Drugs watch as a title was prompted by recent events in Bacolod and in Huyton, Liverpool, UK.
Then I checked the Huyton news story and I can find no connection to drugs. Huyton is where I grew up and lived for almost the first twenty years of my life. [Update: since writing that I have read the police have recovered a large amount of cash, guns and drugs in Huyton]
The Huyton incident involved a seventeen year old being shot in the head while riding on the back of a motorbike – a truly shocking and brutal murder.
My first instinct was to think it was drug related. I can be excused for that as the local paper, the Liverpool Echo, carries a gun crime story almost every day. They often end up with someone killed and many are drug related.
The Echo said this about the Huyton incident –
The 17-year-old was riding pillion on a bike on Lyme Cross Road when it reportedly smashed into a car knocking both he and the driver onto the ground at about 9.40pm last night, according to people living in the area .
Residents also described how the rider of the bike then got back on, drove away from the scene and left the injured teenager – who had to be taken to hospital where scans revealed he had a head wound consistent with being shot.
It has now been confirmed the young boy is dead.
The incident may have been sparked by youngsters racing around this area on scrambler motorbikes for this is what the Echo added –
At the scene today scores of other homeowners living around the police cordon expressed their concern about what had gone on and spoke about a scrambler bike problem in the area.
In a later edition of the Echo it was said –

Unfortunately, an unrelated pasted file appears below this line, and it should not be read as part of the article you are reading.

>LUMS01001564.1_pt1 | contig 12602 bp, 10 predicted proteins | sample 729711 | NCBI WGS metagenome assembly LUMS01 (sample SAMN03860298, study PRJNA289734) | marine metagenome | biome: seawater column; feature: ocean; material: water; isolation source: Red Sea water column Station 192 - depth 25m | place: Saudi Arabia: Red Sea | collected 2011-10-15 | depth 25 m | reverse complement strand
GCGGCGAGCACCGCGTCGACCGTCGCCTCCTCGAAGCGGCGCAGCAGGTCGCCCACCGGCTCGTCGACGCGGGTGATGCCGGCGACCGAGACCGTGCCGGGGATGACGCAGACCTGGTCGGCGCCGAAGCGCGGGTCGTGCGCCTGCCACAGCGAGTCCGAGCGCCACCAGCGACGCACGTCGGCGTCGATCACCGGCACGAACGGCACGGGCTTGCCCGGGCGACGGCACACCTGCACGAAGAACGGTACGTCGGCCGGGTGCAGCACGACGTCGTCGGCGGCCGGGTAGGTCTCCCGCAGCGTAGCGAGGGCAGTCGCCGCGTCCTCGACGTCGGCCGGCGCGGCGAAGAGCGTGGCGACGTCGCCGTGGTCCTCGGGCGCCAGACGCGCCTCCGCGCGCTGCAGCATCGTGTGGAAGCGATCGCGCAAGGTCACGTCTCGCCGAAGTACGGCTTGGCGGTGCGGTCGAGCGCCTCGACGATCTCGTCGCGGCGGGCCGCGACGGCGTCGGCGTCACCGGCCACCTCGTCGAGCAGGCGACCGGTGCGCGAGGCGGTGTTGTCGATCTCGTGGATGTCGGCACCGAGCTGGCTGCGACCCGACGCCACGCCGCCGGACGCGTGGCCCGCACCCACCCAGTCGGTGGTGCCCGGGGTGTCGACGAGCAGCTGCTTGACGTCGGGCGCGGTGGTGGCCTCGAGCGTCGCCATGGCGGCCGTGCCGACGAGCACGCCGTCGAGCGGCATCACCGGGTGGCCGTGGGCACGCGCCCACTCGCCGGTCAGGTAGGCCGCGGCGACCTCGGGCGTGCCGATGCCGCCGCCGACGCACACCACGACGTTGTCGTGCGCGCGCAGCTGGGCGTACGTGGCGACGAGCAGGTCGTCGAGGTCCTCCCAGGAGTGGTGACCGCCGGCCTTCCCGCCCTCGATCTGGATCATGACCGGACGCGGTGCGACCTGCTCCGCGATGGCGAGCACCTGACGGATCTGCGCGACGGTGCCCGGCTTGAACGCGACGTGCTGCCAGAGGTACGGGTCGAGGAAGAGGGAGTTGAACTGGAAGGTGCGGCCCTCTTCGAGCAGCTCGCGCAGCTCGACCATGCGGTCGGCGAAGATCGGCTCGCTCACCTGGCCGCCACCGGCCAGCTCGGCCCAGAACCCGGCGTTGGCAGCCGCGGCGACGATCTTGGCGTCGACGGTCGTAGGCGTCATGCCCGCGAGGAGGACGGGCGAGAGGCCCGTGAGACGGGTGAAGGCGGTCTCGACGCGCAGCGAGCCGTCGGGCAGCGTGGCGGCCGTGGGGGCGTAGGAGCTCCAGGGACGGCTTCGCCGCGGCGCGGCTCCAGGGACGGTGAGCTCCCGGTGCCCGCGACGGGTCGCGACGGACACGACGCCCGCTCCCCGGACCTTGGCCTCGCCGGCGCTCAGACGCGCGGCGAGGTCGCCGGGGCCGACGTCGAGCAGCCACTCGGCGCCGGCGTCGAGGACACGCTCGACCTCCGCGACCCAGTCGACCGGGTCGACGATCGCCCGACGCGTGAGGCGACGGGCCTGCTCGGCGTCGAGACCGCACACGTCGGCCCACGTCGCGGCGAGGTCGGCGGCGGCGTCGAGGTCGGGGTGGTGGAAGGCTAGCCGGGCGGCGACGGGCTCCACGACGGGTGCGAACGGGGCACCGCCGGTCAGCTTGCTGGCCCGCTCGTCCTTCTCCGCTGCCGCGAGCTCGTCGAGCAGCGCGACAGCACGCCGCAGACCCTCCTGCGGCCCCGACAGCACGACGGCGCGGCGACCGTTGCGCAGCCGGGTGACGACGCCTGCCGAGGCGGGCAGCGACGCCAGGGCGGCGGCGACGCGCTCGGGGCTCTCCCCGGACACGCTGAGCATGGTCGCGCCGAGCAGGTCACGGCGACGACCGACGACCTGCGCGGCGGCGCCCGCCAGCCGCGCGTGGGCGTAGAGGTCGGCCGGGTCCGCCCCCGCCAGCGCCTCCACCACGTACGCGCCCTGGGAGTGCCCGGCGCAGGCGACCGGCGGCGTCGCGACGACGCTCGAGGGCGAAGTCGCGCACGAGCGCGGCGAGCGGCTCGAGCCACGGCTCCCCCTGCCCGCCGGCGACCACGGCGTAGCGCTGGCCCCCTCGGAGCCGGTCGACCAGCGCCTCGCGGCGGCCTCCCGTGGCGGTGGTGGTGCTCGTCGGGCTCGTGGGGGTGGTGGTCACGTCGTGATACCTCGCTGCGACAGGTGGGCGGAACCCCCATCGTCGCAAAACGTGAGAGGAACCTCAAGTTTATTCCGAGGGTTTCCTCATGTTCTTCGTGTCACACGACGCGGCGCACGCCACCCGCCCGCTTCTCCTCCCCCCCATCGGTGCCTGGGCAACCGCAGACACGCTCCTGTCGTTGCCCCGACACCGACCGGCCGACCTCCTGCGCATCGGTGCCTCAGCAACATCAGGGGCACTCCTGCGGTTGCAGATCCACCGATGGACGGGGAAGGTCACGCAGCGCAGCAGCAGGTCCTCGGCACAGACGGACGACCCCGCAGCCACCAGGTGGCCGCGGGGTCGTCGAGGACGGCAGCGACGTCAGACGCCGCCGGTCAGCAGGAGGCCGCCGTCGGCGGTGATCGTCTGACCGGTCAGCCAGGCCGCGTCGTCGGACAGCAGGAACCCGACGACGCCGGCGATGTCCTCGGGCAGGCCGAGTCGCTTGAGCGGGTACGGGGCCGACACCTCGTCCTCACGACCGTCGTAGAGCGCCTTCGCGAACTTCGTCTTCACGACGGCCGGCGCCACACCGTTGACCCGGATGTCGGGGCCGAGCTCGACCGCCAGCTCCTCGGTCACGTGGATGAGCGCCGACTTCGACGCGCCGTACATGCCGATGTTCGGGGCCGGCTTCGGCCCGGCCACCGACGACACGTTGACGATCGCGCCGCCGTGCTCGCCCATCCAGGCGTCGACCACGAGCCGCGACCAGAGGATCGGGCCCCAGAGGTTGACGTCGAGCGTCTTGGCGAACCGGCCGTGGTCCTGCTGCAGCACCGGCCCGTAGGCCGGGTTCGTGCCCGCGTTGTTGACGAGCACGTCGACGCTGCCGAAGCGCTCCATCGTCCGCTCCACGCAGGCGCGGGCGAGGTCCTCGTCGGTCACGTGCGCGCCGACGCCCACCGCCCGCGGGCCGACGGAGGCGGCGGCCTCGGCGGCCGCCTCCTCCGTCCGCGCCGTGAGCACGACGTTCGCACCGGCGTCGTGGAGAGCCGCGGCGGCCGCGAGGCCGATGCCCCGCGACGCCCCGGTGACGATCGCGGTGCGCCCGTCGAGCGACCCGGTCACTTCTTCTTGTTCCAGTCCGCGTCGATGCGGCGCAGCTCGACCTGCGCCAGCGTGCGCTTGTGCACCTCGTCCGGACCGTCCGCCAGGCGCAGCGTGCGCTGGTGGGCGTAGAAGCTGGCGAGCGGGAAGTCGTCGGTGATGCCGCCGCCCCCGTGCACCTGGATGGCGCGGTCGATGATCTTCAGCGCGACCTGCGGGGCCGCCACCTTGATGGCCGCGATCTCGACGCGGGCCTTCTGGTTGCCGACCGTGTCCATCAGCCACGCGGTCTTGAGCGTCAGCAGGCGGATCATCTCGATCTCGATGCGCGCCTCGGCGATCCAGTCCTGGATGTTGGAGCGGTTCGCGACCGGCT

Merseyside Police tonight issued a statement which said: “A murder investigation has been launched after 17-year-old James Meadows, who was critically injured in Huyton last night, Sunday, 8 October, was pronounced deceased this evening
A sad story that is a sad reflection on UK society today.
What has it got to do with Bacolod?
Motorbikes, young men and drugs have been in the news here recently.
A series of gunpoint holdups had happened in the city. Many of the local population were furious about this spate of crimes and there were demands for action by the police.
It was feared Bacolod was not safe any longer and crime was tarnishing the city’s monicker of the ‘City of Smiles.’
There were a number of Facebook posts criticizing the seemingly inactive police. But it appears they were doing their job behind the scenes. I say that because I saw a report detailing the arrest of one young man said to be behind the gunpoint holdups. His home was searched and he was found to be in possession of shabu, a home made .38 pistol, ammunition and a live grenade.
Shabu is the local name for ice or methamphetamine. It is highly addictive and its users commit crime to feed their habit.
The drugs epidemic is not confined to the Philippines or the UK. It is a worldwide problem.
I have strong views about the so called “war on drugs.” You can read about them in my book and my undercover cop experiences back in the UK.
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